How not to go number 2 in you wetsuit – Avoiding runner’s diarrhoea

Avoid the toilet challenge!
Avoid the toilet challenge!

Do you suffer from stomach problems when you do excercise or race? This phenomenon is more common than you think. Research is probing and narrowing down its causes making it easier for those suffering from this challenge and it turns out that this problem can be even more challenging for us who do swimrun, in a black tight and warm wetsuit. 

Stomach problems during exercise is common among runners, twice as common compared to other sports like swimming. Problems with your stomach (gastrointestinal) can have great impact on your performance, even making you quit a training session or race. Common stomach problems are:

  • Diarrhoea
  • Reflux
  • Nausea
  • Vomiting
  • stomach pain
  • Belching
  • Bloating
  • Lower abdominal cramps
  • Urge to defecate                 

What exactly causes diarrhoea among runners is still debated in research. Most agree however that causes are multifactorial, but mainly related to ischemic (insufficient blood flow to the gastrointestinal tract), mechanical (vibration and movement of organs), and nutritional factors (food intake before and during the race). There are also strong indicators that some people are genetically more prone to developing symptoms such as diarrhoea.

In general, people are affected differently, ranging from mild to very acute forms. Normally, the majority suffers from a functional type diarrhoea which mainly consists of watery stool. However, in certain cases runners suffer from what is called ‘acute exercise-induced diarrhoea’ also known as ‘Runner’s Trots’, which forces the runner to pass stool immediately and in rare cases suffer from bloody diarrhoea.

Eating gels can become counter-productive!
Eating gels can become counter-productive!

Research suggests that intake of carbohydrates, specifically gel, and during exercise in hot conditions might increase the risk for diarrhoea. Why it’s especially important to have this in mind when swimrunning, since much of the running takes part in a fully closed-up wetsuit which encapsulates and increases the body heat. If the sun is out the day of the race, or if the dead clam and windless, the person prone to stomach problems should be extra careful.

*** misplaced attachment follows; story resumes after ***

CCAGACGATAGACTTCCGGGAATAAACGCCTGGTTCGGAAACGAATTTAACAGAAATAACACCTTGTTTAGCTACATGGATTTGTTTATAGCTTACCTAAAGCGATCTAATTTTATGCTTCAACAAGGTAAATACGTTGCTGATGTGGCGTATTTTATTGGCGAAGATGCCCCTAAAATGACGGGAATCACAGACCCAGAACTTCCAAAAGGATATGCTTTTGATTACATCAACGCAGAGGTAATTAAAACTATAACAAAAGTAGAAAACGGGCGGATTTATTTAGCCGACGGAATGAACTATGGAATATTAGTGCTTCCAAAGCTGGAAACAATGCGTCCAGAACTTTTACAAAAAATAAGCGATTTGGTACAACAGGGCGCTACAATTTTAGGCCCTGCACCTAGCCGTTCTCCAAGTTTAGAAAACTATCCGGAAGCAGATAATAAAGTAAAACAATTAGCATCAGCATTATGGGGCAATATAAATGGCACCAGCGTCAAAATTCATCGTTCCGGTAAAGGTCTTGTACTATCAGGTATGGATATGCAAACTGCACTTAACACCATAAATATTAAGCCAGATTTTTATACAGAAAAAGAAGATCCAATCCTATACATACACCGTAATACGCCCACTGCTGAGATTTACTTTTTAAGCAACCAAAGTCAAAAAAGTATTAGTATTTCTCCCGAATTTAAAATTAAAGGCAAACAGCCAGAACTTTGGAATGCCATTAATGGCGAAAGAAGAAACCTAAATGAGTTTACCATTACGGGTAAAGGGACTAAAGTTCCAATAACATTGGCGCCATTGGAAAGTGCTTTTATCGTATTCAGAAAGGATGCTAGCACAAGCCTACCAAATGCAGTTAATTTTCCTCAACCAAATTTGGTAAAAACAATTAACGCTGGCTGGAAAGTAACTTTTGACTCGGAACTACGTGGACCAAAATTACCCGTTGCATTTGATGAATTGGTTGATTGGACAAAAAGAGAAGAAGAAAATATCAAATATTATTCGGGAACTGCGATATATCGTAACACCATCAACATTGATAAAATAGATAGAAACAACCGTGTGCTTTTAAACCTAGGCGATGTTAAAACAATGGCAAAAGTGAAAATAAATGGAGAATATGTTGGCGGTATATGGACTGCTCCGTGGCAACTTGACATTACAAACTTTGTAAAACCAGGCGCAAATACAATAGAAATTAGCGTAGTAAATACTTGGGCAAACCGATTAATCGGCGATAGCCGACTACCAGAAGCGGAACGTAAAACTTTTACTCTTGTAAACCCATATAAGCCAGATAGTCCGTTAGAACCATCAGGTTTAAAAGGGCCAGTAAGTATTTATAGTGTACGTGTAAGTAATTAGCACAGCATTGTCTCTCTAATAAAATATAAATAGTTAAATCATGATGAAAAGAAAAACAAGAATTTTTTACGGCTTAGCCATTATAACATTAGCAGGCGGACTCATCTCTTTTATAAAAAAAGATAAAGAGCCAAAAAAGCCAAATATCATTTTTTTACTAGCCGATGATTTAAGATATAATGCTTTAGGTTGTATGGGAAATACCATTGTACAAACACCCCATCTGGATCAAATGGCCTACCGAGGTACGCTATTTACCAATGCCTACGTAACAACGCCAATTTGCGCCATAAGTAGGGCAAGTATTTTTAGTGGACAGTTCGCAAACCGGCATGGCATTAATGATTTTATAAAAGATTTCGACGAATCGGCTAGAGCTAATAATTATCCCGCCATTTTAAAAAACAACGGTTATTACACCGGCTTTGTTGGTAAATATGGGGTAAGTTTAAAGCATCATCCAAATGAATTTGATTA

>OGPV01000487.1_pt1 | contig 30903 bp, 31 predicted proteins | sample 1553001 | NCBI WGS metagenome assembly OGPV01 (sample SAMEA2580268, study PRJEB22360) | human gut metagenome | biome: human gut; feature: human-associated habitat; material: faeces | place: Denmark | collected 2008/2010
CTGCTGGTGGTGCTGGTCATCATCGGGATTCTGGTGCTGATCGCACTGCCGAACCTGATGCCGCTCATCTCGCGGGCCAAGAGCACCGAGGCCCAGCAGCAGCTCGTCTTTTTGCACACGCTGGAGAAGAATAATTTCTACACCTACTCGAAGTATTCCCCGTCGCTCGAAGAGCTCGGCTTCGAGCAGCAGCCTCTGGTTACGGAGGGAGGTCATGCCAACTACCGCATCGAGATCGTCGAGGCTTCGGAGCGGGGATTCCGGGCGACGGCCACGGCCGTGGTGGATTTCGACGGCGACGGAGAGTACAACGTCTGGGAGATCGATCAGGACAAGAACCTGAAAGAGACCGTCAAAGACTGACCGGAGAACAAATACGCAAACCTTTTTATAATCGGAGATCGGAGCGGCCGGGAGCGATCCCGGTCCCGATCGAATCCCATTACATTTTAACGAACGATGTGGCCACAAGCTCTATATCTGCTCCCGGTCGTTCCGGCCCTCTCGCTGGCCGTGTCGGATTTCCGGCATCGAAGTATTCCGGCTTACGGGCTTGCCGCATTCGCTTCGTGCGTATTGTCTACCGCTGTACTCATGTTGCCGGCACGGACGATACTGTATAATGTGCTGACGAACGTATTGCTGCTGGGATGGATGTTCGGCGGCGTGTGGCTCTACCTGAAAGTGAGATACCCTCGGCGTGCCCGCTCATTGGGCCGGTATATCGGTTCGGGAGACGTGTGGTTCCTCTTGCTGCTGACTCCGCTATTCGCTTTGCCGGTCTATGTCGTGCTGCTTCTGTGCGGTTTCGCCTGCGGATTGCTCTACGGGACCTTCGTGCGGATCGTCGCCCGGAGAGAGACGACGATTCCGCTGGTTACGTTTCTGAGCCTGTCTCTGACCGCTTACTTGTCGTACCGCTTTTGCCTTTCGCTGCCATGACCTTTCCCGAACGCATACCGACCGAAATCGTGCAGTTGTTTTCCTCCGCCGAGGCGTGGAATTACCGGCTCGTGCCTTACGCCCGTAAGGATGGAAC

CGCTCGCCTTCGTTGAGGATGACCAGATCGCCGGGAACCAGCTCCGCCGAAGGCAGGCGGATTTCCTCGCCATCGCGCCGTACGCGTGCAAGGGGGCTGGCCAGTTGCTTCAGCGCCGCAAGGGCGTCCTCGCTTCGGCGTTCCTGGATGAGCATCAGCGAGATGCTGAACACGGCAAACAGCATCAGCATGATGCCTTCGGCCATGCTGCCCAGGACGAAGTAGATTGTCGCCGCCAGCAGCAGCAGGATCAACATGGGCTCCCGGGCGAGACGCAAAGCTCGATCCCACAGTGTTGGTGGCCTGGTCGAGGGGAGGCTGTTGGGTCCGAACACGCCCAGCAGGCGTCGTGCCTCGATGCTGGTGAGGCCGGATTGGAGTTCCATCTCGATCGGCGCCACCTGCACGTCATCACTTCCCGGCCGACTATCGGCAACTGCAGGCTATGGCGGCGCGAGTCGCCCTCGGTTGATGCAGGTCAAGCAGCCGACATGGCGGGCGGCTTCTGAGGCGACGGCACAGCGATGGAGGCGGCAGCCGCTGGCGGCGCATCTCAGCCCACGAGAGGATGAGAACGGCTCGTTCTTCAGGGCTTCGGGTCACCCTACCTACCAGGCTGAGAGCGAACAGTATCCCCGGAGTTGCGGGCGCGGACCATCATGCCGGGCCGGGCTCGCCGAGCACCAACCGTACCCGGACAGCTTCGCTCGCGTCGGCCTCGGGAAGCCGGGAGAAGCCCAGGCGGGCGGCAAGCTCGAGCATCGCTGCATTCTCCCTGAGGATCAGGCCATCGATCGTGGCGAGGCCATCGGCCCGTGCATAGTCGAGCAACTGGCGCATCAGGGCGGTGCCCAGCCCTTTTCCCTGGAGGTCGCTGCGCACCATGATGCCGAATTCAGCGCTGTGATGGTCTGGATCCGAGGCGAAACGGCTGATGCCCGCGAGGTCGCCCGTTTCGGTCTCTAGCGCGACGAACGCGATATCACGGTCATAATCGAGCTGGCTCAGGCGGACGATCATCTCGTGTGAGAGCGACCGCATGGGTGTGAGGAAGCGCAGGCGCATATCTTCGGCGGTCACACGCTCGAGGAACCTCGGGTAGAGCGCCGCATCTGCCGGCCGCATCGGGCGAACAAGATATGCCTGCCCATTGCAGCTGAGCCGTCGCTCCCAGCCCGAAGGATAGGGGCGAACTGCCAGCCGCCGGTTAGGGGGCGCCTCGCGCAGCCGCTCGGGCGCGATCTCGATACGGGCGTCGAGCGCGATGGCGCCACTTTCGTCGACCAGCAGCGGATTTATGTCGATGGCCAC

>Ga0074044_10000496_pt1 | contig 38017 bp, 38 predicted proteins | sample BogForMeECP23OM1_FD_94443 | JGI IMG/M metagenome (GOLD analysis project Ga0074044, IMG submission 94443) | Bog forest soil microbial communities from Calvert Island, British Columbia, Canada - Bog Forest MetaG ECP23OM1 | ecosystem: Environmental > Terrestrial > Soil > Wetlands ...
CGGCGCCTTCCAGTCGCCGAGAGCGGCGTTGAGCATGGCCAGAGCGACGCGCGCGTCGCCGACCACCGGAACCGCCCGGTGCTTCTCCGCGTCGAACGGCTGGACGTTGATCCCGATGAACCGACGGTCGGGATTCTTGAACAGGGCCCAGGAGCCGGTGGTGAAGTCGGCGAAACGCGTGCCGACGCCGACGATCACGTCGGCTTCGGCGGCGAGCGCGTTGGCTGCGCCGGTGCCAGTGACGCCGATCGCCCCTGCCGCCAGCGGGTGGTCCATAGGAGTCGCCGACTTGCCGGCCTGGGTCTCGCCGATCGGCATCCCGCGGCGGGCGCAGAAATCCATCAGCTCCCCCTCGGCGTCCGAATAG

It is recommended that you pay attention to these issues up to 3 days (72 hours) before a race, which is normally the longest time required for the digestive process. If you have a history of suffering from runner’s diarrhoea, avoid intake of known causes at least 3 hours before exercise.


  • Dehydration

Avoid or lower the intake of:

  • Bicarbonate
  • Caffeine
  • Fibre
  • FODMAPs*
  • Fructose (alone)
  • Fat
  • Protein
  • High concentrated carbohydrate beverages
  • Nonsteroidal anti-inflammatory agents (NSAIDs)

  • Be careful when doing exercise or racing in a full closed-up wetsuit
  • Especially in hot climates or when the sun is out.

Ok to ingest:

  • Combining glucose with fructose (carbohydrates)
  • Normal food intake
  • Normal beverages




*Fermentable oligosaccharides, disaccharides, monosaccharides, and polyols, are carbohydrates poorly absorbed by the body, usually found in wheat, onions and some dairy products, fruits and vegetables. Exercise caution around this if you are prone to diarrhoea or especially suffering from irritable bowel syndrome (IBS).

If you don’t suffer from runner’s diarrhoea that often. A good advice is to try to test and eat variants of above mentioned food with plausible negative impact, and to do exercise in a controlled environment to try to isolate potential individual causes.

Remember: In swimrun it’s common to travel to races all over the world, why it is likely you end up in a different country with a different food and water culture. It is common for many races to share an evening meal the night before the race, why the key rule should be that if you are prone to stomach problems, not to change your dietary intake close to or the night before race.

Bring your own food or buy products you trust!

Good luck

/The WoS Team

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Runner’s diarrhea: what is it, what causes it, and how can it be prevented?

Curr Opin Gastroenterol. 2016 Oct 27.

de Oliveira EP. Read the full study here.

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